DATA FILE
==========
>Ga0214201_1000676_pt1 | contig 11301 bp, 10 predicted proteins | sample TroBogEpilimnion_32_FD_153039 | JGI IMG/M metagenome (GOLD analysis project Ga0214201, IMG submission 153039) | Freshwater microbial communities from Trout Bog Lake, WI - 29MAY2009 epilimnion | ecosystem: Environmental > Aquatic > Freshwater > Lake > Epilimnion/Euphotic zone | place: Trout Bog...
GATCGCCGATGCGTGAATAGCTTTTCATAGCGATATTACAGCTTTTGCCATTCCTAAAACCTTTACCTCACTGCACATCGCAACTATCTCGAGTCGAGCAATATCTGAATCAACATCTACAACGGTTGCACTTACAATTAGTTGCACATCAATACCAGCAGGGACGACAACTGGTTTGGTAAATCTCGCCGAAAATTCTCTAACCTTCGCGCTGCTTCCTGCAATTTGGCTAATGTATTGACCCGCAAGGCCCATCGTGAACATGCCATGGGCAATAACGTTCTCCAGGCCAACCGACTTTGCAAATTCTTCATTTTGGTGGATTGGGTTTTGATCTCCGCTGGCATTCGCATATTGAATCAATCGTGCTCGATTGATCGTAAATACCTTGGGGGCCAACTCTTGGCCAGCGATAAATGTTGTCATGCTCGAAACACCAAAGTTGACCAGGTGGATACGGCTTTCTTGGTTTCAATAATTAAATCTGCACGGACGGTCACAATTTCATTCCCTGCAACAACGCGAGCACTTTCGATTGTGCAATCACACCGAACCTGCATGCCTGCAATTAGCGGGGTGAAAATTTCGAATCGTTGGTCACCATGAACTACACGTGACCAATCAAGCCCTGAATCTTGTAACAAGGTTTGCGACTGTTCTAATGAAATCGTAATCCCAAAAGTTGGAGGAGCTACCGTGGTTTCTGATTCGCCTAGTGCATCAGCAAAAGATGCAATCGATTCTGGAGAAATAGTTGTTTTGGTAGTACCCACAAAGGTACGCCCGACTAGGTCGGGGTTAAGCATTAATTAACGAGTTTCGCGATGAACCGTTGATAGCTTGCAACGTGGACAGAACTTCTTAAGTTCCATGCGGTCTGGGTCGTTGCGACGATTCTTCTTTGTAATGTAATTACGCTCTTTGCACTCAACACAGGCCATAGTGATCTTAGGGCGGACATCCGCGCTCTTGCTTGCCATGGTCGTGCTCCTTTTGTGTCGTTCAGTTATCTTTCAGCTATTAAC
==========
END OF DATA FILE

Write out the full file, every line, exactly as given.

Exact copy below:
>Ga0214201_1000676_pt1 | contig 11301 bp, 10 predicted proteins | sample TroBogEpilimnion_32_FD_153039 | JGI IMG/M metagenome (GOLD analysis project Ga0214201, IMG submission 153039) | Freshwater microbial communities from Trout Bog Lake, WI - 29MAY2009 epilimnion | ecosystem: Environmental > Aquatic > Freshwater > Lake > Epilimnion/Euphotic zone | place: Trout Bog...
GATCGCCGATGCGTGAATAGCTTTTCATAGCGATATTACAGCTTTTGCCATTCCTAAAACCTTTACCTCACTGCACATCGCAACTATCTCGAGTCGAGCAATATCTGAATCAACATCTACAACGGTTGCACTTACAATTAGTTGCACATCAATACCAGCAGGGACGACAACTGGTTTGGTAAATCTCGCCGAAAATTCTCTAACCTTCGCGCTGCTTCCTGCAATTTGGCTAATGTATTGACCCGCAAGGCCCATCGTGAACATGCCATGGGCAATAACGTTCTCCAGGCCAACCGACTTTGCAAATTCTTCATTTTGGTGGATTGGGTTTTGATCTCCGCTGGCATTCGCATATTGAATCAATCGTGCTCGATTGATCGTAAATACCTTGGGGGCCAACTCTTGGCCAGCGATAAATGTTGTCATGCTCGAAACACCAAAGTTGACCAGGTGGATACGGCTTTCTTGGTTTCAATAATTAAATCTGCACGGACGGTCACAATTTCATTCCCTGCAACAACGCGAGCACTTTCGATTGTGCAATCACACCGAACCTGCATGCCTGCAATTAGCGGGGTGAAAATTTCGAATCGTTGGTCACCATGAACTACACGTGACCAATCAAGCCCTGAATCTTGTAACAAGGTTTGCGACTGTTCTAATGAAATCGTAATCCCAAAAGTTGGAGGAGCTACCGTGGTTTCTGATTCGCCTAGTGCATCAGCAAAAGATGCAATCGATTCTGGAGAAATAGTTGTTTTGGTAGTACCCACAAAGGTACGCCCGACTAGGTCGGGGTTAAGCATTAATTAACGAGTTTCGCGATGAACCGTTGATAGCTTGCAACGTGGACAGAACTTCTTAAGTTCCATGCGGTCTGGGTCGTTGCGACGATTCTTCTTTGTAATGTAATTACGCTCTTTGCACTCAACACAGGCCATAGTGATCTTAGGGCGGACATCCGCGCTCTTGCTTGCCATGGTCGTGCTCCTTTTGTGTCGTTCAGTTATCTTTCAGCTATTAAC